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Are Blasts must to be called a terrorist?

Posted by Indian Muslim Observer | 26 January 2013 | Posted in , , , , , ,

By Abu Asim

After a long hush, intelligence agencies have swung into action and arresting people who had detonated bombs at different places of the country and by these arrests the government wants to give the message that it won’t tolerate any kind of terrorism -- saffron or green. But question comes to mind that only detonator of bombs are terrorists?

Languishing in jails, the alleged perpetrators of Malegaon and Mecca Masjid blasts would be cursing their fate for being branded as terrorists. Not even in their wildest dreams they would have ever imagined sharing cells with the Islamic militants.

Had they any prior idea that they would be jailed for slyly detonating bombs, (meant to malign Muslims for killing innocent people) would have preferred to rioting and killings rather than setting of bombs.

If they had taken part in instigating communal violence, like their would have been walking free and daydreaming of becoming chief ministers, and even prime minister of the country. But mistake had been committed.


In fact, they had an impression that the cops that had been turning a blind eye to the act of overt terrorism of their gurus, unfortunately swung into action and nabbed them, which is sheer diversion from the India’s old tradition of policing.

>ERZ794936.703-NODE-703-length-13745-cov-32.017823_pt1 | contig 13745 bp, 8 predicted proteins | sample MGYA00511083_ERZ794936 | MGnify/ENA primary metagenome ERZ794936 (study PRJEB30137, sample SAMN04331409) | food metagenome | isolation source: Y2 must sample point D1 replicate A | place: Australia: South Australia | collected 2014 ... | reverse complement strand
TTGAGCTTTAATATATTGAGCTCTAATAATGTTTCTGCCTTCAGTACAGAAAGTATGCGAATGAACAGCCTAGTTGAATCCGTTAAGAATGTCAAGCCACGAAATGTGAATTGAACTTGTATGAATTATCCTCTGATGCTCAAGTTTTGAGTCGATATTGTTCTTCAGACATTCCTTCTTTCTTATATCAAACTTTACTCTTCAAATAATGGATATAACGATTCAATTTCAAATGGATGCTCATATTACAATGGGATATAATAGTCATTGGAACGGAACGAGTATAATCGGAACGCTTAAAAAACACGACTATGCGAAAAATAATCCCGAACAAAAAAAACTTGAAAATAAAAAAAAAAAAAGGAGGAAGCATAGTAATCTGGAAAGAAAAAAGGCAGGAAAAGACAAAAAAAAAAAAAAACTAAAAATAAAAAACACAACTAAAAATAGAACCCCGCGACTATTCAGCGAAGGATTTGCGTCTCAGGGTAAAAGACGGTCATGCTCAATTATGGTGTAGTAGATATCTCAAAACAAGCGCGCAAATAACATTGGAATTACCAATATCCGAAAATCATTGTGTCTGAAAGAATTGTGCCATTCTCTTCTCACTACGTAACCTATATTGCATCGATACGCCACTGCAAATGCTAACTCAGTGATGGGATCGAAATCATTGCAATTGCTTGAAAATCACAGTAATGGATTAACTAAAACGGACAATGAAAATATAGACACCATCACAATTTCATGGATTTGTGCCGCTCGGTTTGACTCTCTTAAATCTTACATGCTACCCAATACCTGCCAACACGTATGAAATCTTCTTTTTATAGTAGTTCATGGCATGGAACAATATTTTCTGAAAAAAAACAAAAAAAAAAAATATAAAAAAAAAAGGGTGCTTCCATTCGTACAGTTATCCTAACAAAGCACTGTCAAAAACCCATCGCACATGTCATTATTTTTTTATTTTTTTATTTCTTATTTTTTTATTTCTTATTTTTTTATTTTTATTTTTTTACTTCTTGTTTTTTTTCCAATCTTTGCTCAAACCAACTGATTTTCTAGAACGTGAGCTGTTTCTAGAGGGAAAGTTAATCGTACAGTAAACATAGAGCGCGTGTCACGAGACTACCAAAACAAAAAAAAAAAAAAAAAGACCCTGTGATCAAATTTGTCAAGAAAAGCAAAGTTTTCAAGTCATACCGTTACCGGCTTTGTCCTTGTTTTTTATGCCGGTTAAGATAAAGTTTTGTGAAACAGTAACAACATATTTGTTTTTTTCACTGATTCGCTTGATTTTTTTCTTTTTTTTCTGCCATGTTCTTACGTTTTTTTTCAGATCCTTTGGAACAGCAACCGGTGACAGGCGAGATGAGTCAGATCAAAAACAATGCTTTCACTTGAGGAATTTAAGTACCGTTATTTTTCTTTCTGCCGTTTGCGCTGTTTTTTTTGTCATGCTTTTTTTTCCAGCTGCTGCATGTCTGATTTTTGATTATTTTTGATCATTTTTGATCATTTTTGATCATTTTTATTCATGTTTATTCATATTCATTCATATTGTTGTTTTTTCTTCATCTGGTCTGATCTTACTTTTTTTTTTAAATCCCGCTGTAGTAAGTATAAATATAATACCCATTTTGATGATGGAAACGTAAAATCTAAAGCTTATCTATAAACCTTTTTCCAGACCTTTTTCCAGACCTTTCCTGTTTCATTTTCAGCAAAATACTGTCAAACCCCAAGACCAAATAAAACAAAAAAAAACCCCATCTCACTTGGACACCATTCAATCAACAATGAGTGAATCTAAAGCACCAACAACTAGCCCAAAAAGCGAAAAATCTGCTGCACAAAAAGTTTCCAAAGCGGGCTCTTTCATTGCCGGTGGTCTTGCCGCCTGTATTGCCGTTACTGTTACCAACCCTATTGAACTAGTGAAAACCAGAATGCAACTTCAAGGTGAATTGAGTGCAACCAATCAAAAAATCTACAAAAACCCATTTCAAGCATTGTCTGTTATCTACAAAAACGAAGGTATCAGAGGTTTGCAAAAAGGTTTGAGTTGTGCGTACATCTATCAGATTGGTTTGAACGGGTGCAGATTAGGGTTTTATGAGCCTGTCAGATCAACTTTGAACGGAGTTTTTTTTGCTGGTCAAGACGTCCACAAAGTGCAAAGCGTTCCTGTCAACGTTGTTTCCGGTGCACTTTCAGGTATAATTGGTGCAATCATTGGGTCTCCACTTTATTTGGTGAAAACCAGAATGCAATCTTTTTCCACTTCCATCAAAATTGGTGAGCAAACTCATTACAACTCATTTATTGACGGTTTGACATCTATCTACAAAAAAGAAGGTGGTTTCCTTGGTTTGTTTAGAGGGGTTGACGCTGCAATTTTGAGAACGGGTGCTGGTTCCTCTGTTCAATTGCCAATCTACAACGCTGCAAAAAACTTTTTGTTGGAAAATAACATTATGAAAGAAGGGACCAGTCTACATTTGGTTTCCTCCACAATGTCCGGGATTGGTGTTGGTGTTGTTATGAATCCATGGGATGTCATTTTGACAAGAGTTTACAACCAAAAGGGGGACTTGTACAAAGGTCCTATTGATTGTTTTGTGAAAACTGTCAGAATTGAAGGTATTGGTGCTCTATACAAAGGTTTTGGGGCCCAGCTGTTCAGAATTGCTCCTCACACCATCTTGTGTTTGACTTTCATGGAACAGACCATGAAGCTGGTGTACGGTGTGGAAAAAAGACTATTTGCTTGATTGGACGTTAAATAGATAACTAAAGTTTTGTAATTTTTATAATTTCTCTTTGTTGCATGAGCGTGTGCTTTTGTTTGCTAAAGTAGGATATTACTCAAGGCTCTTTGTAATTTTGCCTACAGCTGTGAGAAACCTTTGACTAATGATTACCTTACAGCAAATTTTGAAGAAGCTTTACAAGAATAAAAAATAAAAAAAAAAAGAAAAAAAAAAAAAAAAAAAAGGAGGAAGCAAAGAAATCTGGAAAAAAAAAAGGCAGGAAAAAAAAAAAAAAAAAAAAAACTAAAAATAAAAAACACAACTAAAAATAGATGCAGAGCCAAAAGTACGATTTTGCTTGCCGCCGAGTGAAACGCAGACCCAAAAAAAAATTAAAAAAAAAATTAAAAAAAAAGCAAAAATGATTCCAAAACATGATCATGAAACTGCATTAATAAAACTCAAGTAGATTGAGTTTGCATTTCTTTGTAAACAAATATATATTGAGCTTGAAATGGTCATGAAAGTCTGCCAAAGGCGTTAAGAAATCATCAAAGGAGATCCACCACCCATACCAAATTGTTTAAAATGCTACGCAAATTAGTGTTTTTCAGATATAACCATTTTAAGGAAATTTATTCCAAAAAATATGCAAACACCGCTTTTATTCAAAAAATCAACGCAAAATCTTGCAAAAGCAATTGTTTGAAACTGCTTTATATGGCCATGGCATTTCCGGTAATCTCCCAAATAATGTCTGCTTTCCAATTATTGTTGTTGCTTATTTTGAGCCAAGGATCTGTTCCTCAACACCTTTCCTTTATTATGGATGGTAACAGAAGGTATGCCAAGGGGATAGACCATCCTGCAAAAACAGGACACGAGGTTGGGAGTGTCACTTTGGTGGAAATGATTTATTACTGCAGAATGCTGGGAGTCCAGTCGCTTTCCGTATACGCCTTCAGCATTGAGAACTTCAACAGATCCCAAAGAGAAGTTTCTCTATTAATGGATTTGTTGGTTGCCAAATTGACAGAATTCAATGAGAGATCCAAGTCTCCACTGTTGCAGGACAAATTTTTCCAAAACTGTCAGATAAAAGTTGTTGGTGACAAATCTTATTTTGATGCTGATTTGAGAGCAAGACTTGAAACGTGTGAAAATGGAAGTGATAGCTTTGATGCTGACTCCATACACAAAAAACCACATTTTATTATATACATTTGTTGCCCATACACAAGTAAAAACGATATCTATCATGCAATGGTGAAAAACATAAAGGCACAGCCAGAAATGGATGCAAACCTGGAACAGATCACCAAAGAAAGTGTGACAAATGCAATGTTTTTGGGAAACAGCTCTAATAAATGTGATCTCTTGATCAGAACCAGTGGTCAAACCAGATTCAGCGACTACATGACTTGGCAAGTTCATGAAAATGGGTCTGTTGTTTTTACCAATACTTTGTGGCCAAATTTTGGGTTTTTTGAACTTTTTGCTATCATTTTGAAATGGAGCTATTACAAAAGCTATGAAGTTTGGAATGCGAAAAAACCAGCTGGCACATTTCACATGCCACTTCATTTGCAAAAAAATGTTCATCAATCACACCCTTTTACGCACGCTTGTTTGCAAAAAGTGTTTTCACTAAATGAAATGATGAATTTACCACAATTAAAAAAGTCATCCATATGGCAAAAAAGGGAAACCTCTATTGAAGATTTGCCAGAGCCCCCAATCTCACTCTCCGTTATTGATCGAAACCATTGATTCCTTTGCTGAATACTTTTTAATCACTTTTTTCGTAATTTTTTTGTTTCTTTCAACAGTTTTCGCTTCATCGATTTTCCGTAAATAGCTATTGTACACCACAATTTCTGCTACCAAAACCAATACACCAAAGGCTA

For that, they should raise their voice of protest against such a blatant discrimination. If the government can arrest them on charges of covert terrorism why it has been shying away from putting the perpetrators of overt terrorism behind bars? Even it is not ready to call it an act of terrorism. While the objective of both the actions--- bomb blasts and rioting-- was the same --to terrorize and weaken the Muslims of the country.

Therefore, they should not be made scapegoat since what they had done was only a part of the project of destruction and that was also on the direction of their masters. Why should they be fall guy for the crime that involves majority of the country? So, the government cannot hang them just for detonating a bomb somewhere at a religious place!